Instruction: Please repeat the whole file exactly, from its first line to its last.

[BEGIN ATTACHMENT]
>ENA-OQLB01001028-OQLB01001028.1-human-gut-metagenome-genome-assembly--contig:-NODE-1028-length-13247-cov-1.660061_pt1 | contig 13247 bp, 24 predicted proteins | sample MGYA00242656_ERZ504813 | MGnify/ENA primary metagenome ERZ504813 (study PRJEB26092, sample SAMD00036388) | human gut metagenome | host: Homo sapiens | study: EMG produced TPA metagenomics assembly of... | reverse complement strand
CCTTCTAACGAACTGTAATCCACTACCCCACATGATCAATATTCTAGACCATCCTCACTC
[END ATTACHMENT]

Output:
>ENA-OQLB01001028-OQLB01001028.1-human-gut-metagenome-genome-assembly--contig:-NODE-1028-length-13247-cov-1.660061_pt1 | contig 13247 bp, 24 predicted proteins | sample MGYA00242656_ERZ504813 | MGnify/ENA primary metagenome ERZ504813 (study PRJEB26092, sample SAMD00036388) | human gut metagenome | host: Homo sapiens | study: EMG produced TPA metagenomics assembly of... | reverse complement strand
CCTTCTAACGAACTGTAATCCACTACCCCACATGATCAATATTCTAGACCATCCTCACTC